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ACC Nursing Program Partners with ActionS

The Alvin Community College Nursing program recently formed a new partnership with ActionS of Brazoria County to provide a clinical site and volunteering opportunities for students.

The COVID-19 pandemic continues to impact healthcare programs and the availability of student clinical sites. The ActionS partnership allows students to continue their education while also providing assistance to local patients.

ActionS is a non-profit organization that provides support for elderly patients by providing them transportation, helping them secure financial support, give assistance with medical providers, finding medical equipment and more.

“This program has been a tremendous blessing to not only the seniors who received the home visits but our entire program,” said Breah Knape, ActionS executive director. “The students helped deliver grocery boxes when they weren’t making home visits. The seniors called almost daily to thank us for partnering with ACC Nursing Department.”

This Fall, ACC Associate Degree Nursing students helped fill the demand and provide assistance to the senior citizens that the organization serves.

“The students exceeded our expectations and we were impressed with their dedication, engagement and passion for helping their community,” said Nursing instructor Justin Morgan, who helped coordinate the partnership. ‘The clients in turn were very vocal about their appreciation and let Actions know on many occasions.”

Students have assisted in scheduling follow ups with providers for medication refills, identifying elevated blood pressures that needed to be evaluated by a provider, addressing home safety concerns, addressing nutritional concerns, obtaining proper medical supplies/equipment and more.

“Our students were divided into teams, each team consisted of students from second/third semester along with one pair of fourth semester students and assigned a faculty member,” Morgan said. “The team was then assigned a list of clients whom had been identified as most at risk by Actions and been contacted and agreed to participate in the program.”

While the students are earning credit toward their degree, they’re also providing much needed emotional support and created relationships with the clients to ensure they knew someone stills cares about them in the midst of the pandemic.

“The seniors loved it and began to really enjoy the visits, they opened up and began to trust the students,” he said. “Students in turn learned how to communicate effectively with the seniors and through their assessments were able to identify many needs of the clients.”

Doing clinical rotations with ActionS went from an educational purpose to a personal journey for students and the patients.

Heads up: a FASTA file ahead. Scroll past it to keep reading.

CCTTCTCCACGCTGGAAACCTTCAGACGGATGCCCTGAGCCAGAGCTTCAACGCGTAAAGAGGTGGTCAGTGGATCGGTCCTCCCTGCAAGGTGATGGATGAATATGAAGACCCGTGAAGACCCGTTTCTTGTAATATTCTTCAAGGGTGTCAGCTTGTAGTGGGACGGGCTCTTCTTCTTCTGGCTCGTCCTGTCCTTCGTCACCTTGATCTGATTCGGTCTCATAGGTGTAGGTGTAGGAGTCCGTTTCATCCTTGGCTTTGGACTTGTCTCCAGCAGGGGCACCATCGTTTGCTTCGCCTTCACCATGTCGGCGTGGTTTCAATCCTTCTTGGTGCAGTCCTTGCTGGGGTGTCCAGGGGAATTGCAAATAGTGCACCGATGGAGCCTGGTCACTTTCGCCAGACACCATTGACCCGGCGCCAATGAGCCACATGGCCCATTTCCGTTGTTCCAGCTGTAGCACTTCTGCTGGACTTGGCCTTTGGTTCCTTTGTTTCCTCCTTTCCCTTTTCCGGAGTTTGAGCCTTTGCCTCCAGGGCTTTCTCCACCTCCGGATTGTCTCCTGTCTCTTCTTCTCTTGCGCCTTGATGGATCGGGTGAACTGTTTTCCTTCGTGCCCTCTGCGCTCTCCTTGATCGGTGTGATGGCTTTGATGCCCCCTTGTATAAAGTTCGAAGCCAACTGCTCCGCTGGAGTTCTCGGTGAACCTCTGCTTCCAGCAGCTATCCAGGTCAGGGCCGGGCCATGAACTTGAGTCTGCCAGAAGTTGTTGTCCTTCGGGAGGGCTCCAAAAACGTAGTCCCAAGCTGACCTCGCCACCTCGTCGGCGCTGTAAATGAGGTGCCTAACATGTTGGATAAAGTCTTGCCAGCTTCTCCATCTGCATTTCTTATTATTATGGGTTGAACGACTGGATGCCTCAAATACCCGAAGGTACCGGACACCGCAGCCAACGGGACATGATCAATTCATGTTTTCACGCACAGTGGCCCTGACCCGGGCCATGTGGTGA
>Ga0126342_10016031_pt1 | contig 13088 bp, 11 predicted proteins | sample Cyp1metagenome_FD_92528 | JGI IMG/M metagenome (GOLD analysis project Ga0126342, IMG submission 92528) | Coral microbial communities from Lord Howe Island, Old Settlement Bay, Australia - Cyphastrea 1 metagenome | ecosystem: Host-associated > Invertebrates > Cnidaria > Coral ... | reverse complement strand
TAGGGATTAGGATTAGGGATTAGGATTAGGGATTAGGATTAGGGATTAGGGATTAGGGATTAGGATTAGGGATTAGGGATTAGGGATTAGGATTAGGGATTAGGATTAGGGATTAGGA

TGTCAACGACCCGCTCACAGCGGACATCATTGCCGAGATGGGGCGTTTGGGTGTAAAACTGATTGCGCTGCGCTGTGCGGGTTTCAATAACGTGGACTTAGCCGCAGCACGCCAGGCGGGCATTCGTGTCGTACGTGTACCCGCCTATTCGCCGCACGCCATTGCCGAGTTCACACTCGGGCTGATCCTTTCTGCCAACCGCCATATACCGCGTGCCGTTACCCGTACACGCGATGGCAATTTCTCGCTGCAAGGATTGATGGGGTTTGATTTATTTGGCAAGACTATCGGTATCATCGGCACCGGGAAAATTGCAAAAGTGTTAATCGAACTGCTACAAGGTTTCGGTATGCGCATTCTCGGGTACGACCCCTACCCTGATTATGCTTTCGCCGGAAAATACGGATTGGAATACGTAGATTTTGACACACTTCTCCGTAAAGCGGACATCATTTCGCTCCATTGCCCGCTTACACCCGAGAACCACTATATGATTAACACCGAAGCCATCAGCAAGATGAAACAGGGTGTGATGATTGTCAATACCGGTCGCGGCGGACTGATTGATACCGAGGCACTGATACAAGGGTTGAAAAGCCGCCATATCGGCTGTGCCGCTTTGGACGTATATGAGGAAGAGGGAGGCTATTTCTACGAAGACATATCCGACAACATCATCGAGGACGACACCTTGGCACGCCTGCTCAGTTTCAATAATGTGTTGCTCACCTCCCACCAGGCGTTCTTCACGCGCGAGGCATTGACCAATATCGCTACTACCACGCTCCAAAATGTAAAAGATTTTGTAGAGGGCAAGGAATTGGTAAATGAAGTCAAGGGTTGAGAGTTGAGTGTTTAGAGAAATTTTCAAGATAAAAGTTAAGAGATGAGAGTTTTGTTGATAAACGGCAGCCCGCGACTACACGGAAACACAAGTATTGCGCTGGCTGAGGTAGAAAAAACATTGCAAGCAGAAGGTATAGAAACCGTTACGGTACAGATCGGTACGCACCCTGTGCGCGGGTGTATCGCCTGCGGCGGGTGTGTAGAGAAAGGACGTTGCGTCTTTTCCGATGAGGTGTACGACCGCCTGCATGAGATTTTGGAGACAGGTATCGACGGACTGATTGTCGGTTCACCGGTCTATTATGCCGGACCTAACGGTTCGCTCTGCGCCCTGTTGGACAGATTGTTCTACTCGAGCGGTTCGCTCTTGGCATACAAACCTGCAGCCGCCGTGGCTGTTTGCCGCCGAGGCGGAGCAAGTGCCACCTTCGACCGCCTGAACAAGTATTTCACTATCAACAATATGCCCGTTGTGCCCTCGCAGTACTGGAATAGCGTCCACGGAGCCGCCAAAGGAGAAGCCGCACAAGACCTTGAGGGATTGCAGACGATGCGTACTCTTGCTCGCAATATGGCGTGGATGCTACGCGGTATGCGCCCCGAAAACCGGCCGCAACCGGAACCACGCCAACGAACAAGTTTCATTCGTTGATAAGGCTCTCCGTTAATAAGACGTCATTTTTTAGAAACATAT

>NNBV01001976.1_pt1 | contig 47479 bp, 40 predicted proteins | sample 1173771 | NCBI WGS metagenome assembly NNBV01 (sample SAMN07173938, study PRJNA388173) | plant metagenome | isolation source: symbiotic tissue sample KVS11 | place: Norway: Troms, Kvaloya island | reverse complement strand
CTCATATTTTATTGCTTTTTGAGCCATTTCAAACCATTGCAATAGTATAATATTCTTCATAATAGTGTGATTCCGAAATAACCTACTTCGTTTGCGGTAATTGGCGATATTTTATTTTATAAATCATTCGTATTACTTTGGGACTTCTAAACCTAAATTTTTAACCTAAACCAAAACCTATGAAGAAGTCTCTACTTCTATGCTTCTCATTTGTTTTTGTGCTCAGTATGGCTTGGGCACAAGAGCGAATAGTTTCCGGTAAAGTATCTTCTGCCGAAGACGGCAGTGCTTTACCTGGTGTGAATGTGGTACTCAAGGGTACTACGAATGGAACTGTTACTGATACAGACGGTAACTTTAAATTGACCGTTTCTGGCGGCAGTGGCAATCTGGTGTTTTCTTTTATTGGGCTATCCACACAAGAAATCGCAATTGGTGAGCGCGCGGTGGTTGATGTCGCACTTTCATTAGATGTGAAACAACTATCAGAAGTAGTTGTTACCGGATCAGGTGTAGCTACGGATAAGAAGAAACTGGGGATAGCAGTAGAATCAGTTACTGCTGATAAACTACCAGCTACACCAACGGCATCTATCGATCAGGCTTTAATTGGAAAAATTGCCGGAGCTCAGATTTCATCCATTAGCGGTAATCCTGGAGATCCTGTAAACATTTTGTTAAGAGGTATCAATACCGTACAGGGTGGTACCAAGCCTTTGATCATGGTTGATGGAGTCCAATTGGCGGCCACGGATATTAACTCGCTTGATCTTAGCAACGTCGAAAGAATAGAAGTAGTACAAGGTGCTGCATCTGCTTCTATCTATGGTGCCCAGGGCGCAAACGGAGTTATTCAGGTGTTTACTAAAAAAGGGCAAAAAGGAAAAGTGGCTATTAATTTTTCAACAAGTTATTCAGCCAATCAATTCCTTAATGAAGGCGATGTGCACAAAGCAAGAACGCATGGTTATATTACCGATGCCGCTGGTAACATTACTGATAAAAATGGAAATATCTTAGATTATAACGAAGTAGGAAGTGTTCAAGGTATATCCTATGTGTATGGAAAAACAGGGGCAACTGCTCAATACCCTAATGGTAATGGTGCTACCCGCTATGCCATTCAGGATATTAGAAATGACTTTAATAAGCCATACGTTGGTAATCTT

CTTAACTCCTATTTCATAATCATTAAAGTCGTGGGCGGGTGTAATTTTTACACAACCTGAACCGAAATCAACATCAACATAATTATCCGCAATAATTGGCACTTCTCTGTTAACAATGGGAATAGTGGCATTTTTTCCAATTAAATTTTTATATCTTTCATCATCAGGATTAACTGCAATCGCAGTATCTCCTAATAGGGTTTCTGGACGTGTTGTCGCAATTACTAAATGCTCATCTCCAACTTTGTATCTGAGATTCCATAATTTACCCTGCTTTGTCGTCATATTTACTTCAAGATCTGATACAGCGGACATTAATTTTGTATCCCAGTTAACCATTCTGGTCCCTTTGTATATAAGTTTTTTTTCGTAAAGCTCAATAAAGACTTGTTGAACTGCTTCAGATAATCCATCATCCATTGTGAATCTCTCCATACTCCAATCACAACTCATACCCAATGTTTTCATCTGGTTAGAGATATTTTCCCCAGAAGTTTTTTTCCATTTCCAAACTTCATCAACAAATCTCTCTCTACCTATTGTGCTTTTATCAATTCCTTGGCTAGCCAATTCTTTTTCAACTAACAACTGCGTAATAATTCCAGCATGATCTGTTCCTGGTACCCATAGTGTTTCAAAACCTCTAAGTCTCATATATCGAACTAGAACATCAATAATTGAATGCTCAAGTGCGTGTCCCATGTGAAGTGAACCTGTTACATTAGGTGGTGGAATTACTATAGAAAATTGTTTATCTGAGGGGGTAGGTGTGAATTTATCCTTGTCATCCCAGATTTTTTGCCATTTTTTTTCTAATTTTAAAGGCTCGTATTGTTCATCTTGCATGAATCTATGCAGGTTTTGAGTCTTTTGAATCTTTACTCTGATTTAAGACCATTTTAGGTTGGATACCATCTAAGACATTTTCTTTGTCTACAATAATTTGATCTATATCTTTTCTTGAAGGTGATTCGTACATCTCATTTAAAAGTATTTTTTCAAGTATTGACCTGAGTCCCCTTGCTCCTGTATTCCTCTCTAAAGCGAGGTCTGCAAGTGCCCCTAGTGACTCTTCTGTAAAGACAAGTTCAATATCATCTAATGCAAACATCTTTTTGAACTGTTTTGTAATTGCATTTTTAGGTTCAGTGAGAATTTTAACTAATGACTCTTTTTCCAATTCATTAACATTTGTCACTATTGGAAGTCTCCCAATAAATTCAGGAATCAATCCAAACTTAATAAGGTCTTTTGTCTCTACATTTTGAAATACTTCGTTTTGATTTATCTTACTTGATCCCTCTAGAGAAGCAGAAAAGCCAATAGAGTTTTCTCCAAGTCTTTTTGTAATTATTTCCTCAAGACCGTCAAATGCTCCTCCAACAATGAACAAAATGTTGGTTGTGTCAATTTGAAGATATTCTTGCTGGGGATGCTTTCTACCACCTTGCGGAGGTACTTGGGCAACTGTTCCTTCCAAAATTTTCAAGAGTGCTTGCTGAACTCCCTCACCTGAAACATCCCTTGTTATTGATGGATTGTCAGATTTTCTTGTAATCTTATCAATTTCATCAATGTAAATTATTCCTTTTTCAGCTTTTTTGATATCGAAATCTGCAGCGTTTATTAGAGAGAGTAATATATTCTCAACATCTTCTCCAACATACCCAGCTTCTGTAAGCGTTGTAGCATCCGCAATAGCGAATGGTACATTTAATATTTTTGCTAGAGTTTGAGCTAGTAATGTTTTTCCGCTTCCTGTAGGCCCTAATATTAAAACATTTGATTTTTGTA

“We saw how at the beginning of the program some of our clients were down emotionally and maybe not caring for themselves as well as they could,” student Kelly McLaughlin said. “After just a few weeks there was a noticeable difference. We were able to have an experience that most Nursing students don’t get to have until they go into a field that offers similar experiences. This program has opened options to students that they might not have considered otherwise.”

Working with the patients became a profound experience, said student Heather Jolly.

“As each visit progressed I found myself not talking to a ‘patient’ but to a close friend or family member,” Jolly said. “We got to know them and they us. We became very familiar with their daily routines, likes/dislikes, life stories. We heard about the sorrows they experienced or were currently experienced and offered a listening ear. Next thing I knew I was looking forward to my Tuesday/Friday visits.”

“Our students were incredible, they went completely above and beyond and really should be commended for their efforts,” he said. “There were digital food drives, they used social media to assist in gathering donations of food, clothes and household items like heating blankets, microwaves, space heater, they found out that the fire department will provide smoke and carbon monoxide detectors for free and many took advantage of this opportunity.”

Students are now volunteering to offer more help for ActionS patients beyond their clinical visits. They are collecting donated items that their patients need.

“One of our clients had a broken wheelchair,” student Annamarie Kilgore said. “I reached out to my neighbors via our Facebook group and asked if anyone happened to have a wheelchair lying around that they wouldn't mind donating. Within two hours I received two separate messages from people that were more than happy to donate theirs.”

Students are getting an education through the ActionS partnership but they are also forming relationships with their patients.

“We are very fortunate to have been partnered with ActionS for our clinicals this semester and the benefits everyone received were more than imagined,” Kilgore said.

Knape said she hopes the partnership will continue to benefit students and seniors in the future.

“I can never thank ACC enough for reaching out and initiating this conversation,” she said. “We are hopeful this is just the beginning of a long-standing partnership.  The entire experience has truly been a blessing to everyone involved. “